Far Out headed back to The Ritz in Manchester last night to catch Kate Tempest continue her ascent towards being the most celebrated wordsmith on the British music scene.
It’s the largest venue she’s conquered thus far in the city, following a visit to Gorilla just across the road last time out, when she brought fellow spoken word superstar Loyle Carner with her.
Back to tonight, however, and the set proves to be one that manages to fuse hard-hitting prose with spellbinding electronica at the drop of the hat. That in itself comes as little surprise after we were blown away numerous times during the Everybody Down tour a couple of years ago.
We arrive expecting the standard showcase of tracks from the new record coupled with a sprinkling of the old, but as ever, Tempest’s approach is far more bold than our predictions give her credit for.
Instead – after politely urging the audience not to “watch the gig through their phone” – she announces that we will be treated to her latest effort Let Them Eat Chaos in full.
The record is a concept album of sorts, with tracks punctuated by spoken word vignettes illustrating the plight seven lost souls with a great deal in common. But couple this with the flawless – and occasionally pretty bone-shattering – house-laden backing provided by producer Dan Carey and the show is quite a ride.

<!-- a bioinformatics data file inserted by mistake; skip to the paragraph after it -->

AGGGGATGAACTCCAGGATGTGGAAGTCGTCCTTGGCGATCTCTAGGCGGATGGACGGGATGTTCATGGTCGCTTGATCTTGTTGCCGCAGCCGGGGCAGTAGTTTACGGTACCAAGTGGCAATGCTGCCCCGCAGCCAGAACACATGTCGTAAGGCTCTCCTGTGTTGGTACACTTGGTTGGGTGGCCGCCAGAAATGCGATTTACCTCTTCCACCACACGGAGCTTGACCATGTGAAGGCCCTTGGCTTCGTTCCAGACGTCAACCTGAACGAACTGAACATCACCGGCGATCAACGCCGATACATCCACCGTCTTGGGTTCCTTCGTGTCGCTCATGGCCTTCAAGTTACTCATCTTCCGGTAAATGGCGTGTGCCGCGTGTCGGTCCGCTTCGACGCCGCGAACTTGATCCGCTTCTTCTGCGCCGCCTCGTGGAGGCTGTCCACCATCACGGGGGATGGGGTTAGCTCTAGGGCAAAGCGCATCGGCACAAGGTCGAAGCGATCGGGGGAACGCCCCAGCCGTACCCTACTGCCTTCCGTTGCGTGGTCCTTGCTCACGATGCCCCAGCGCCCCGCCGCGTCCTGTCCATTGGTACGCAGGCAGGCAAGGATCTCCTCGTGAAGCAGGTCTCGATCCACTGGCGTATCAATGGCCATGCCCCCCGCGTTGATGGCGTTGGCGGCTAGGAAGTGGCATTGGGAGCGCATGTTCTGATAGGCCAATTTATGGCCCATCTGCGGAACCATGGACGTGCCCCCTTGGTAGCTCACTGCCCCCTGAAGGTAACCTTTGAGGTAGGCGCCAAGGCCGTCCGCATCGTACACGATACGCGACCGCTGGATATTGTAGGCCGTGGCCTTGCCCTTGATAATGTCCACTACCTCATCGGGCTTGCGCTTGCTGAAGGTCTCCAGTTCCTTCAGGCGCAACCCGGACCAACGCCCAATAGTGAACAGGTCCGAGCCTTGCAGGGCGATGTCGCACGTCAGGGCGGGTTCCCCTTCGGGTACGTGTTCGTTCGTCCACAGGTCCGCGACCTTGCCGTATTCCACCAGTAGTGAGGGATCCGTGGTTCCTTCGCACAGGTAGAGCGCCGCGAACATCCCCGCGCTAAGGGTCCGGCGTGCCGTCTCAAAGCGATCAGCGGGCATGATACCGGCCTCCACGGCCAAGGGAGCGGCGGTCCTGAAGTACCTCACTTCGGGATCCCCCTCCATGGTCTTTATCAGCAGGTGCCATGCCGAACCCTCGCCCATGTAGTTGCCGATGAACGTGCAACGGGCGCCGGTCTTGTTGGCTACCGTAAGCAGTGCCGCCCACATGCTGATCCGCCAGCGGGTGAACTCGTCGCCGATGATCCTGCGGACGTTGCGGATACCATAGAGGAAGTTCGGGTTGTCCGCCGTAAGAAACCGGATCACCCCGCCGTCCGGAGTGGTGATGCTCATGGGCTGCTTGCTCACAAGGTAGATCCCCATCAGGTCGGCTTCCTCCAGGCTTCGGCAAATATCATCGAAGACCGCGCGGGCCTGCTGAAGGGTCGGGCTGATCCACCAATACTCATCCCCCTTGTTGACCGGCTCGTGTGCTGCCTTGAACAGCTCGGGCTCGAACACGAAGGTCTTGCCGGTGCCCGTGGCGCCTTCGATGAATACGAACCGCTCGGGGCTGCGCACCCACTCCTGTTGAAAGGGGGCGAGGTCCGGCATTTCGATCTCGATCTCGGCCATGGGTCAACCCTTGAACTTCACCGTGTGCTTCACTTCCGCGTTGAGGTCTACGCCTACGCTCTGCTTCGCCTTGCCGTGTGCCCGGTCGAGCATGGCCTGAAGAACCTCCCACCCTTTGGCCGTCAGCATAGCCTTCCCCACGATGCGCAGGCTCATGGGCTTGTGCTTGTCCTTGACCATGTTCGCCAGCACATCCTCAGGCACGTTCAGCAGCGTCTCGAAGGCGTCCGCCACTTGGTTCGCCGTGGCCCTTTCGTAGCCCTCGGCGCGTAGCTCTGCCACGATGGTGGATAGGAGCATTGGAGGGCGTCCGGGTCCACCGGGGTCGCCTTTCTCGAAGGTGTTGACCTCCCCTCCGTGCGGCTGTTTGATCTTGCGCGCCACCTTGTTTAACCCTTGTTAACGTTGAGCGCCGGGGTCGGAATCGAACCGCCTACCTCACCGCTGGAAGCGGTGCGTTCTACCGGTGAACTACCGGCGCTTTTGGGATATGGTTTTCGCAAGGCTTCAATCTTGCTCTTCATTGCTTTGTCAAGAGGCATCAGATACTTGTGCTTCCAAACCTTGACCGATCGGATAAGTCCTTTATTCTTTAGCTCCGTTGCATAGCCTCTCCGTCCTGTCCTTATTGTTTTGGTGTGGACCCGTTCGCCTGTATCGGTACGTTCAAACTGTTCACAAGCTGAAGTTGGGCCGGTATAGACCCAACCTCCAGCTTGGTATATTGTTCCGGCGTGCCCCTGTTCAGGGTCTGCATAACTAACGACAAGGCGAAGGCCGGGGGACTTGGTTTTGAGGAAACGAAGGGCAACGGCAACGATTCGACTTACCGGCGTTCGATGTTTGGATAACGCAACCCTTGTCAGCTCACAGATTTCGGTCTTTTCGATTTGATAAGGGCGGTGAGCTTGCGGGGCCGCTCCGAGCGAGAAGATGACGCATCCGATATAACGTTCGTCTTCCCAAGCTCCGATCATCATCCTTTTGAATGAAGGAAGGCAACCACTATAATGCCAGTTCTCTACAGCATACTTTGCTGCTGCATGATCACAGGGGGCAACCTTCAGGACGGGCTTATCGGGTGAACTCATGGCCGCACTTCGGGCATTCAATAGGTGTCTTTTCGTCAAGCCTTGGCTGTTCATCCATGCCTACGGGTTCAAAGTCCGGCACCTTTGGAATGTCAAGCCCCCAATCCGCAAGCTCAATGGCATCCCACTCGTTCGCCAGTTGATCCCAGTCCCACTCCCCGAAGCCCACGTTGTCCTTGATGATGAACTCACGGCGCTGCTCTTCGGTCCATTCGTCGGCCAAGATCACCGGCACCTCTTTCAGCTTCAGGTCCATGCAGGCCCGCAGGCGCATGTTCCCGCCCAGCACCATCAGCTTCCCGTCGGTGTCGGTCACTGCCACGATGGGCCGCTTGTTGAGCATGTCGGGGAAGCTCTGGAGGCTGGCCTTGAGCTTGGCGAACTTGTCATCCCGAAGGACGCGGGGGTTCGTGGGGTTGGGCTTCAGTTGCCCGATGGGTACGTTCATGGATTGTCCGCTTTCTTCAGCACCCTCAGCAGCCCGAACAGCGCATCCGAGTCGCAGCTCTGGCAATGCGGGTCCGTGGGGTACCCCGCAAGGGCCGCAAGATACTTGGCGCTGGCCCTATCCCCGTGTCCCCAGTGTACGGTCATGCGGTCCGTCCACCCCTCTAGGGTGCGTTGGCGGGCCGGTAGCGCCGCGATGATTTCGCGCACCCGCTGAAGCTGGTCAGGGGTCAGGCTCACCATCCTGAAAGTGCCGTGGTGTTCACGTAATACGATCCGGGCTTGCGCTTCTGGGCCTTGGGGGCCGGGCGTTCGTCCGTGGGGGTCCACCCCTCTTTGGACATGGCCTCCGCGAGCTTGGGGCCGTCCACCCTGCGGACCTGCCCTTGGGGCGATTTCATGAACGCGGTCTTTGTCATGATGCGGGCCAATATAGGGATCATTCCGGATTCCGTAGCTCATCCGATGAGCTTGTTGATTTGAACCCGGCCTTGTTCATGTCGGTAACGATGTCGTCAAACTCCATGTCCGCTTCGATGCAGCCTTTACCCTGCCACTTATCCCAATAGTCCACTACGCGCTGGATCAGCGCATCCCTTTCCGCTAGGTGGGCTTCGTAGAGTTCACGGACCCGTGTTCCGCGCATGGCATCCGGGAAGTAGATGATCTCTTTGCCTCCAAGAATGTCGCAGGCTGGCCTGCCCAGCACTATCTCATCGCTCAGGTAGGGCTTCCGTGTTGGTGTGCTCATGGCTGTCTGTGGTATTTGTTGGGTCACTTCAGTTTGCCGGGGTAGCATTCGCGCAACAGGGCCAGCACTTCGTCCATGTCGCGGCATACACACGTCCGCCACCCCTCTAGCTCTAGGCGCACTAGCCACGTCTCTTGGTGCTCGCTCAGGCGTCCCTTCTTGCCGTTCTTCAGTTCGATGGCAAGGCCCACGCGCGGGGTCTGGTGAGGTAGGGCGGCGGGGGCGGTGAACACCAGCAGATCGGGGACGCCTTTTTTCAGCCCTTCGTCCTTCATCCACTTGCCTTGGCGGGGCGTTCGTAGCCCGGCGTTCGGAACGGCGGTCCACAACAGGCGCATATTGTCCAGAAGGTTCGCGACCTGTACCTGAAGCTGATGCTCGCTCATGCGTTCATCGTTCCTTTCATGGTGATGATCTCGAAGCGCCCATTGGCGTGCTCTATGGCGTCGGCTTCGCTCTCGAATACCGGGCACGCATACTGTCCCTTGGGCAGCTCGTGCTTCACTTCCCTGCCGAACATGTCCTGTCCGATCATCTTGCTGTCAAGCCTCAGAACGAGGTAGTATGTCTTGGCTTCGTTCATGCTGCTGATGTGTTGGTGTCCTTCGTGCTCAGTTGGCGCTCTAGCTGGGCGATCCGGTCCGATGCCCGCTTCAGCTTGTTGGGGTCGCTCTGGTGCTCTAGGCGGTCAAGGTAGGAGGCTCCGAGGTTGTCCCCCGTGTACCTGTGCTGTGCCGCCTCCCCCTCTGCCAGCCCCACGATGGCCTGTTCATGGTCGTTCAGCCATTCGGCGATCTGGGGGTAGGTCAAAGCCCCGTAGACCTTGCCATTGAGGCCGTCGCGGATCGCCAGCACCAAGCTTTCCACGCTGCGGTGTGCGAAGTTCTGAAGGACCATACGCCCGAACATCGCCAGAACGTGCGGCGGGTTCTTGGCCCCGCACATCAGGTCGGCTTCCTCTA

Perhaps the most encapsulating thing about Tempest’s live show is the genuine energy and passion with which she communicates some very real, and for some off-putting, issues that infest our society in 2016.
‘Europe is Lost’ will no doubt go down as an invaluable time capsule, shedding light on the dismay felt by much of the millennial generation following the dog’s dinner that was this year’s ‘Brexit’ campaign (there’s still no chance of us omitting the quote marks as if that is suddenly a real word).
Political commentary aside, Tempest could probably cover subject matter as inane as the BBC’s One Show and her natural flow and quick-witted wordplay would still have us hooked.
After Let Them Eat Chaos comes to an end there is room for an encore, with just Tempest and Carey returning to the stage minus the other two band members who joined them for the main set. What’s more, we’re treated to a brand new track, with a slight disclaimer given about just how unpracticed it is.
The pulsating house is swapped for a quaint piano part that is the sole backing to a perfect ending. “Neat with no chaser, I’m all spirit” Tempest proclaims as she rattles through the closer with consummate ease. Far Out’s glass is firmly raised to that.